Deborah Perkins is passionate about helping others connect with God. She writes about knowing God and hearing His voice at HisInscriptions.com. Follow Deborah on Twitter@DeborahSPerkins, or click here to subscribe to her blog.
‘Tis the season for lights and decorations, trees and candy, hot chocolate and presents!
Our children persuaded us to decorate the tree a few nights ago, just after the Thanksgiving turkey had been consumed. On went the Christmas music, the kettle was fired up for hot cocoa, and the children (please don’t tell them I told you this…) were dancing in the kitchen. Yes, my boys – at least the younger ones – were dancing. All was merry and bright.
Bright, that is, until we tried to turn on our pre-lit tree. You know the kind – the “unscented,” mess-free version of a Christmas tree that comes with lights attached. Unfortunately, certain sections of our tree failed to perform their “pre-lit” duties. The result was a Tigger-esque tree, a sort of half-hearted, striped effect. Not quite what we were looking for.
A search for the defective bulb yielded nothing, and replacing one empty spot with a bulb from another set did not work, since the extra bulb was made by a different manufacturer. This strand was only going to give off so much light.
So in the end, long after my dancing cherubs were dreaming of sugarplums, the only solution was for me to string a second set of lights through the bare spots, using an extension cord. The tree now complete, I joined my family in dreamland.
The next morning, I happened to be praying in the room where we had set up our tree. I also happened to be praying about the power of God to heal, to bring revival, to reach the multitudes with His power. As He often does, the Lord surprised me by connecting the ordinary stuff of my life to the extraordinary stuff of His.
Using the “Tigger tree” as a parable, He said this: ‘Tis the season to be connected to My power. Now is the day of salvation, now is the time (see 2 Corinthians 6:2). And it's going to take more than just one strand to light the world!
God is the source of all power, the “electrical outlet” we plug into when we are saved. That divine outlet contains unlimited power and resources, available to anyone who connects with Him. Like my pre-lit tree, our world automatically lights up and shines when we plug into Him. Our connection with the Holy Spirit gives us a measure of His light and power in our lives.
However, there are still areas of our lives where the light does not yet shine. There are areas of the world where His power has not yet been seen. To make sure we ourselves are shining brightly, we must appeal to our Manufacturer to restore any defects or brokenness we may have. But God also wants to extend our reach, just as the addition of an extension cord brought more light to my tree.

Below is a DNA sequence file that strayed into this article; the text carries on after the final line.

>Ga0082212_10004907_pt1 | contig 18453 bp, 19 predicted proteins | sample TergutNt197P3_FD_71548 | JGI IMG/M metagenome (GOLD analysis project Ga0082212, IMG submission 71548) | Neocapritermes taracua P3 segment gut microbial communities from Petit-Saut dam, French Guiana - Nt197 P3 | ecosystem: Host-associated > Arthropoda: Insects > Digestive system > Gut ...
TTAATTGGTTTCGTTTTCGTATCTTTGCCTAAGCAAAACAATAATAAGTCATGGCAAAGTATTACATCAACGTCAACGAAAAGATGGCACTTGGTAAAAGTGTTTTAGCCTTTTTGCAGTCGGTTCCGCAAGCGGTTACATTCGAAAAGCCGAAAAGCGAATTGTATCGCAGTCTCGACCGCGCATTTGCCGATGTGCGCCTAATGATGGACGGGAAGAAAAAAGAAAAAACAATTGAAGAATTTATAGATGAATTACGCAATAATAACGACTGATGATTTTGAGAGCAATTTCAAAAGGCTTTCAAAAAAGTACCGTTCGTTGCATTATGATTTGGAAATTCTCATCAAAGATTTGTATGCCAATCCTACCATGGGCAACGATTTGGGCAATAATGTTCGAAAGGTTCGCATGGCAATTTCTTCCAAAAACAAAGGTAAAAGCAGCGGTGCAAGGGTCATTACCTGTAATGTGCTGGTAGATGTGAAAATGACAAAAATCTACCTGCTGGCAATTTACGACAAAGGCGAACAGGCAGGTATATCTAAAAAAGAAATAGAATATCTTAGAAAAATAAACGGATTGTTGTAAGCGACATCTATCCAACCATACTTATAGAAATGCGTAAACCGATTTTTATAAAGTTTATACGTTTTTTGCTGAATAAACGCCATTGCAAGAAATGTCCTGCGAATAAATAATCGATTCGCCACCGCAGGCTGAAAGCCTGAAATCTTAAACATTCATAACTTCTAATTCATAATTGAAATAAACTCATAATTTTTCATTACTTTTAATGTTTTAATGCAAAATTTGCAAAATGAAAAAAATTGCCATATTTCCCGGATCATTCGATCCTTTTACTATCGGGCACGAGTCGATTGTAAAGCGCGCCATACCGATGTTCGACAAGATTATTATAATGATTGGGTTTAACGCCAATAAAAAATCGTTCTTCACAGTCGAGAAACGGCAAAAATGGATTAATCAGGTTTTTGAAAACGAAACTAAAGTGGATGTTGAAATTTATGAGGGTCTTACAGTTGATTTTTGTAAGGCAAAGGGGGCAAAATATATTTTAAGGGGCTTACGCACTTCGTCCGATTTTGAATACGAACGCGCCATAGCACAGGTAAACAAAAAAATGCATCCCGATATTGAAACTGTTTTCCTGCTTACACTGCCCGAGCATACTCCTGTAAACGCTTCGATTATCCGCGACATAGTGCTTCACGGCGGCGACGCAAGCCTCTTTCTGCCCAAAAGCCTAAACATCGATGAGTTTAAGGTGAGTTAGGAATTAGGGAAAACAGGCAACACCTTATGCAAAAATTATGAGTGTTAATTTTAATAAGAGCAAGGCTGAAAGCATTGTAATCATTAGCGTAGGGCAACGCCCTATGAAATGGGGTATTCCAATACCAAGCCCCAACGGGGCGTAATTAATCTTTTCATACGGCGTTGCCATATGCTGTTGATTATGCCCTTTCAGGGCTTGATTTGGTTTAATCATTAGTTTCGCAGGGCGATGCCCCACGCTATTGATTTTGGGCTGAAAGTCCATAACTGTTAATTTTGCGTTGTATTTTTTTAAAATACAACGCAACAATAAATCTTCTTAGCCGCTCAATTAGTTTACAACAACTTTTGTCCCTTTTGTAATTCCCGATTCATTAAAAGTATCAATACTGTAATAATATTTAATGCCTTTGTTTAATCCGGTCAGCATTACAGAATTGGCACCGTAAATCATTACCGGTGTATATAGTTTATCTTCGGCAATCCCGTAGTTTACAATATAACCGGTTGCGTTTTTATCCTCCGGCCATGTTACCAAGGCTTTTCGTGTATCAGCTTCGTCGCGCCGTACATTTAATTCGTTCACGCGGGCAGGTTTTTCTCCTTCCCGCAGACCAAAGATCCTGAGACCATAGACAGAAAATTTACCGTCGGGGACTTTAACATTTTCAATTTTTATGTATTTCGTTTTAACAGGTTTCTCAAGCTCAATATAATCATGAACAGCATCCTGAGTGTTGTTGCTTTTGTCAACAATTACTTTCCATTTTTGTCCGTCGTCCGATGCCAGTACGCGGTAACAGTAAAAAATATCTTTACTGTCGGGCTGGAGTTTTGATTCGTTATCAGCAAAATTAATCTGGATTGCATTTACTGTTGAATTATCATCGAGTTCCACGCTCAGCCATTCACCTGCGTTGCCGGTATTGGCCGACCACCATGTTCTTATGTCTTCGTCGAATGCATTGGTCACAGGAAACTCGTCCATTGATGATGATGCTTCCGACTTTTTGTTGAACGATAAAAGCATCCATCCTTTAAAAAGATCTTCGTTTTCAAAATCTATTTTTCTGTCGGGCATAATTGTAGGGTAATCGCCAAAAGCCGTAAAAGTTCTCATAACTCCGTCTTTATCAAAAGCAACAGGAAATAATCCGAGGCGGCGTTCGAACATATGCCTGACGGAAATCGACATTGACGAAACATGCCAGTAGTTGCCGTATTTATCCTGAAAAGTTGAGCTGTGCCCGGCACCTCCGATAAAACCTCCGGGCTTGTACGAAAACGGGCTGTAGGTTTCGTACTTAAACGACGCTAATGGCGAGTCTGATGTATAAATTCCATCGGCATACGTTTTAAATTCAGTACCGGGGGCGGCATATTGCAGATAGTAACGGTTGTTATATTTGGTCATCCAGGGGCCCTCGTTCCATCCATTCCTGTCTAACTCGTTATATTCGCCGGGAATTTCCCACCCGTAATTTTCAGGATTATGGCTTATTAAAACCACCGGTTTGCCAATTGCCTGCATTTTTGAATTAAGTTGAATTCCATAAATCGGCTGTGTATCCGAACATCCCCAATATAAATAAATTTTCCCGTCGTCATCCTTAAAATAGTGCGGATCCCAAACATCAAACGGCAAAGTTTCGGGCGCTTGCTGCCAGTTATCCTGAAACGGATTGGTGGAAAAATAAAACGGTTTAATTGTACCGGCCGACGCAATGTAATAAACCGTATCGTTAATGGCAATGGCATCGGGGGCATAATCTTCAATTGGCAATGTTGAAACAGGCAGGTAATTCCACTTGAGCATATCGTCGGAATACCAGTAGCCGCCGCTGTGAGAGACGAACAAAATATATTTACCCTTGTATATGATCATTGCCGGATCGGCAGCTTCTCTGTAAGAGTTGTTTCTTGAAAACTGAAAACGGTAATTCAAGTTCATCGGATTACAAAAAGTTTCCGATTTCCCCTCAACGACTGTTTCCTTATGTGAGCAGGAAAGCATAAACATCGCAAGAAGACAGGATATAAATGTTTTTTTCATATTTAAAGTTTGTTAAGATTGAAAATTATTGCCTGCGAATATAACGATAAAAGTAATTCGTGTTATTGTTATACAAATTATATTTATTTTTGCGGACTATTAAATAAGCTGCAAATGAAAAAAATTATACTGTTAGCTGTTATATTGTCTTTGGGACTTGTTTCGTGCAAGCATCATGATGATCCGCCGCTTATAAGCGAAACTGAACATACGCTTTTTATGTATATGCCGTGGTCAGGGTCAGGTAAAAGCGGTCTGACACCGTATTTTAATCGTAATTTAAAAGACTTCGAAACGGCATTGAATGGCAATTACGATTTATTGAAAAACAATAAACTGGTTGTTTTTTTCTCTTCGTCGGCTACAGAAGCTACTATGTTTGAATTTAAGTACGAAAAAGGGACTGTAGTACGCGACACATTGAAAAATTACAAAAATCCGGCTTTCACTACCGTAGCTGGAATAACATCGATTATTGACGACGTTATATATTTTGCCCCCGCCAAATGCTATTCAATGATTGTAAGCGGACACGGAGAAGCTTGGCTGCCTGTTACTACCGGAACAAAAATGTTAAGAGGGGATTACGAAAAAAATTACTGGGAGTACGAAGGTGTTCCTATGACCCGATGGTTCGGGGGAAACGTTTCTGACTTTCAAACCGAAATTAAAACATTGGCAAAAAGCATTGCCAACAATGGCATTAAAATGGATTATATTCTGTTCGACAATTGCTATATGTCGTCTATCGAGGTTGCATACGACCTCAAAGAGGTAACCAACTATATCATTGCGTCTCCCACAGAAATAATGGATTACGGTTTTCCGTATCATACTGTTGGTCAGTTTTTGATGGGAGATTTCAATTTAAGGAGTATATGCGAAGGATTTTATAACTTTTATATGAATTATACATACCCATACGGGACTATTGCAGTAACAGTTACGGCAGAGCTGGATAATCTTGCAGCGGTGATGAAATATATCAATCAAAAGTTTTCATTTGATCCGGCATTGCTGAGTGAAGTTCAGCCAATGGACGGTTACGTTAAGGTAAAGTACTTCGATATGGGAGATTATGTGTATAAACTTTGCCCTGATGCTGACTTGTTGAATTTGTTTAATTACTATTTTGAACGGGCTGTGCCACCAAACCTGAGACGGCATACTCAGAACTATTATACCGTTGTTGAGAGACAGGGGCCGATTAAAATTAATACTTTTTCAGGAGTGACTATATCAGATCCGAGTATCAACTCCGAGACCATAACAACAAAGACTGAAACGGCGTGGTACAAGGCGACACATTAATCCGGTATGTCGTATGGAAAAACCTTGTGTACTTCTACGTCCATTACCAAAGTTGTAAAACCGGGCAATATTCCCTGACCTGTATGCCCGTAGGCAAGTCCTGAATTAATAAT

Believers are the “power cord” from heaven’s light to earth’s darkness. Several connected strands will bring more light to the world than just one alone. Where we need more power, God can plug us in with others who will help extend our reach.
Next year, I’ll be in the market for a brighter tree. And it’s my prayer that next year, we believers will be more connected than ever – to His power, and to each other. I pray that His power will increase throughout His Body so that we will have a greater impact on our world. I pray that He’ll help us radiate His glory in greater measure.
I'm going back to decorating my tree now. And I'm singing right along with the kids: May your days be merry… and bright!
In the same way,
let your light shine before others,
that they may see your good deeds
and glorify your Father in heaven.
Matthew 5:16, NIV
c. Deborah Perkins, 2014
Deborah Perkins is passionate about helping people "connect" with God. She writes about knowing God and hearing His voice at HisInscriptions.com. Follow Deborah on Twitter@DeborahSPerkins, or click here to read more of her blog.
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A severe hearing loss from childhood caused Deborah Perkins to develop what she now calls her secret weapon: tuning in to God's voice. A Wellesley College graduate and an award-winning writer, Deborah is now a wife and mother of 3 boys. Deborah has devoted over 25 years to professional and lay Christian ministry in New England and beyond. Her passion is inspiring people to cultivate greater intimacy with God.